SpaceX to launch Varda Space’s first Rocket Lab-derived ‘space factory’ satellite

Startup Varda Space says it has contracted with SpaceX to launch its first satellite – based on a Rocket Lab bus called Photon – on a Falcon 9 rideshare mission in early 2023.

Founded in late 2020, Varda Space says its mission “is to build the first space factory” – or, to be more precise, the first all-in-one space factory. While far from the commercial orbital laboratory many at NASA would like to paint it as, the joint NASA-Russia International Space Station (ISS) routinely hosts payloads from paying customers, some of which are focused on manufacturing (albeit at an absurdly low volume) materials that can only be made in microgravity (i.e. ‘zero-G’). The products those experiments or miniature factories produce are then returned to Earth on one of SpaceX’s Dragons – still the only spacecraft in existence capable of delivering large amounts of cargo from space to Earth more than a decade after its debut.

This is to say that orbital manufacturing is not exactly a new practice and has been ongoing – at a very, very small scale – for years through companies like Made In Space. What Varda Space wants to do, then, is repeat – and, nominally, expand that ISS-proven model. Rather than launching small experiments or mini-factories to the ISS, where a captive ISS crew is often available to troubleshoot or help maintain them, Varda wants to build its own small satellites with tiny reentry capsules capable of returning up to 100 kg (~220 lb) to Earth.

Two months after the company announced it had raised more than $53 million in funding, Varda Space now says that it will launch the first of its custom-built “space factories” on a Falcon 9 rideshare mission in Q1 2023. In August, Varda revealed that it had contracted with small launch company Rocket Lab to purchase three of its Photon satellite buses – each to serve as a sort of mothership for each Varda-built reentry capsule. Based on Rocket Lab’s successful Electron rocket kick stage, Photon adds solar panels, batteries, avionics, more propellant, and optional propulsion upgrades to create an off-the-shelf satellite bus capable of supporting and powering onboard payloads.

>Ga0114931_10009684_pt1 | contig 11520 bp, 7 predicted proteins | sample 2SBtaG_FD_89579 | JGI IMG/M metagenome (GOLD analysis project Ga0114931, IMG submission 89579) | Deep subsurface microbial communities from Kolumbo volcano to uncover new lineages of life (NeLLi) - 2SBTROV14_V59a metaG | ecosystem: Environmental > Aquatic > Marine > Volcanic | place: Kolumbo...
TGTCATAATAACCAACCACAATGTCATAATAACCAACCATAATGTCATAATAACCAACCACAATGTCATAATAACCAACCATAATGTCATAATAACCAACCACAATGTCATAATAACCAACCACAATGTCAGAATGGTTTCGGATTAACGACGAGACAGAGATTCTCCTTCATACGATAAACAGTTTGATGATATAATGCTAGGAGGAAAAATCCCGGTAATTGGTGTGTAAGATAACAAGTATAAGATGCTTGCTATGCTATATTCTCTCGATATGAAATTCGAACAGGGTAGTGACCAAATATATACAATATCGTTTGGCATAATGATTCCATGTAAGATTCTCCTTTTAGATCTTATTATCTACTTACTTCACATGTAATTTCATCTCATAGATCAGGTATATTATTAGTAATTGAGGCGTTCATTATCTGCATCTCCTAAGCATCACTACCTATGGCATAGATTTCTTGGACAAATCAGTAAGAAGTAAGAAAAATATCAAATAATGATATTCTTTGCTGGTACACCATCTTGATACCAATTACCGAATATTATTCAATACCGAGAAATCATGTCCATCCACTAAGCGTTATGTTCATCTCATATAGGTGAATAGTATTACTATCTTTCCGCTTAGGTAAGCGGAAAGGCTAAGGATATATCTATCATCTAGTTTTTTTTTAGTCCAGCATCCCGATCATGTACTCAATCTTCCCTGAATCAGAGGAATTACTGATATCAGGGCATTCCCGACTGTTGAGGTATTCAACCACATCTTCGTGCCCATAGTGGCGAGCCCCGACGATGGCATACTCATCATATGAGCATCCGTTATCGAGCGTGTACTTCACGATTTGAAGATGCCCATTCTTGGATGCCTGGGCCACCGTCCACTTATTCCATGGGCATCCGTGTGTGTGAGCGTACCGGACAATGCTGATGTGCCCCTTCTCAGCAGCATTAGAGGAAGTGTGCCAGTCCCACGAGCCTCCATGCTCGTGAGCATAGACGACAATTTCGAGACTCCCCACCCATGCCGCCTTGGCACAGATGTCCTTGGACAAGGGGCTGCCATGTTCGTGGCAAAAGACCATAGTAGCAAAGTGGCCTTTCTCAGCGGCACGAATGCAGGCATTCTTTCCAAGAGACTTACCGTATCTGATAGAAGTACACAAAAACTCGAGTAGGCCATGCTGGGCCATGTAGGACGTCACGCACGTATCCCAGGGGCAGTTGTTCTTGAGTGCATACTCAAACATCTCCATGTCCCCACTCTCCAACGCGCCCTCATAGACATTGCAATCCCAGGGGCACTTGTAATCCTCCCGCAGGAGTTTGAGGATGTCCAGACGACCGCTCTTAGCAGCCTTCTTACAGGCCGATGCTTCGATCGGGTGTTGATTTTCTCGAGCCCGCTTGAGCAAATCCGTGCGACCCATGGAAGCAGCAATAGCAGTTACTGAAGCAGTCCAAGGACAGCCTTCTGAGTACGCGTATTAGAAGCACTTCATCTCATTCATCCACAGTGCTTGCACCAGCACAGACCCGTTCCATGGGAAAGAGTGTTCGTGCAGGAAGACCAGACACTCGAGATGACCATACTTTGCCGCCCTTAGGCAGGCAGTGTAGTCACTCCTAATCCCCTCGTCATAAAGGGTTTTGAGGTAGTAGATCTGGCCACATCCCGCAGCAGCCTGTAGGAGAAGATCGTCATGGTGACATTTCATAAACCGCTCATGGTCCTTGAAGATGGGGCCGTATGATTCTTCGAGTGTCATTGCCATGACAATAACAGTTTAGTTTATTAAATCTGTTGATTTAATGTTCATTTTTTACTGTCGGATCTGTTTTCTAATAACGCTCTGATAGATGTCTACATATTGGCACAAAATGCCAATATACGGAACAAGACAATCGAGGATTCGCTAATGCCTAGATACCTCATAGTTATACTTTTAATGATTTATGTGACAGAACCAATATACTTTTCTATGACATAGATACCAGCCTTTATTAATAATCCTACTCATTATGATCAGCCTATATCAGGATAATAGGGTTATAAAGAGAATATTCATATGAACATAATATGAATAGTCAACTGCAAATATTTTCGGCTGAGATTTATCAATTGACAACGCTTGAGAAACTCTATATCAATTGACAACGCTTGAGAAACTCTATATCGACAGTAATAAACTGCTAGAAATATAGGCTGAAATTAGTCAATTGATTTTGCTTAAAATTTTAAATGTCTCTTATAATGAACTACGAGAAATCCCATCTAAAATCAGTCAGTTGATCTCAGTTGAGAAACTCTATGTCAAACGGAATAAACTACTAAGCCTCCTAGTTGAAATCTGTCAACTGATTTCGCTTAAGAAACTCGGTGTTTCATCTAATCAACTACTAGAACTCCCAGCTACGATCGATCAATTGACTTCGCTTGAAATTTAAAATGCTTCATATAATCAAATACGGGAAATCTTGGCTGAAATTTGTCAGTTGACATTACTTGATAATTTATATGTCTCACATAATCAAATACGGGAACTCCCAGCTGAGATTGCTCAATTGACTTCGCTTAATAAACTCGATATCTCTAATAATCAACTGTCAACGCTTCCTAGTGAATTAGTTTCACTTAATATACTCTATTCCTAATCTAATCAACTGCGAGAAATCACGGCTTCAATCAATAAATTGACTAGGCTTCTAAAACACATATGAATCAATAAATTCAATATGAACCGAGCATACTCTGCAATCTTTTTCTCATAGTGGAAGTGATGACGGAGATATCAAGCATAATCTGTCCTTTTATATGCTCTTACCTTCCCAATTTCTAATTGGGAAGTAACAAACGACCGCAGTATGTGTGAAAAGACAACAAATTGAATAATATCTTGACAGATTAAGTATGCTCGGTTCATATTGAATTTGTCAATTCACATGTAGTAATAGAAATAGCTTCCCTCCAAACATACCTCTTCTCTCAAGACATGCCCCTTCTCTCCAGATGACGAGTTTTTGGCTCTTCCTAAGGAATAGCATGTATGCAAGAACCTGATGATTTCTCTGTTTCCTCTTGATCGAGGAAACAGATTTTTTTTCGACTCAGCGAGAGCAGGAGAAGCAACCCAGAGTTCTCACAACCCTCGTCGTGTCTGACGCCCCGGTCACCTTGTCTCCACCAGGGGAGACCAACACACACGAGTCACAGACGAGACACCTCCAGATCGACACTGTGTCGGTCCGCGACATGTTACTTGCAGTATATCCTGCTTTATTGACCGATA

Instead of having to build and qualify their own satellites, Photon thus gives certain customers the opportunity to focus their time and resources on developing the payloads they want to deploy and services they want to operate. No need to reinvent the wheel, in other words. Varda Space appears to be the first company intent on fully taking advantage of that opportunity – and to great effect given that the startup has raised more than $50M less than a year after it was founded.

Additionally, with its SpaceX launch contract, Varda Space has also effectively revealed that Rocket Lab has no clause preventing Photon customers from launching their procured satellite buses on rockets not built by Rocket Lab. While dedicated small satellite launchers like Rocket Lab’s Electron offer some benefits, they do so at a huge premium. While an Electron launch carrying 200 kg (440 lb) to a sun-synchronous orbit (SSO) is believed to cost around $7.5M, a slot on a SpaceX rideshare to a similar (but not as perfectly tailored) orbit would cost the same customer about $1M – practically a magnitude cheaper.

Rocket Lab’s Photon likely costs just a few million dollars and comes by default with a propulsion system capable of refining the spacecraft’s orbit after a one-size-fits-all rideshare launch. That means that manifest a Photon-based satellite on a SpaceX rideshare could likely cut the cost of buying and launching a new satellite in half – and maybe further. The question, then, is whether Varda can take those potentially substantial cost savings and design and manufacture a tiny orbital reentry capsule that’s cheap enough to make its free-flying space factories competitive with the International Space Station (ISS).

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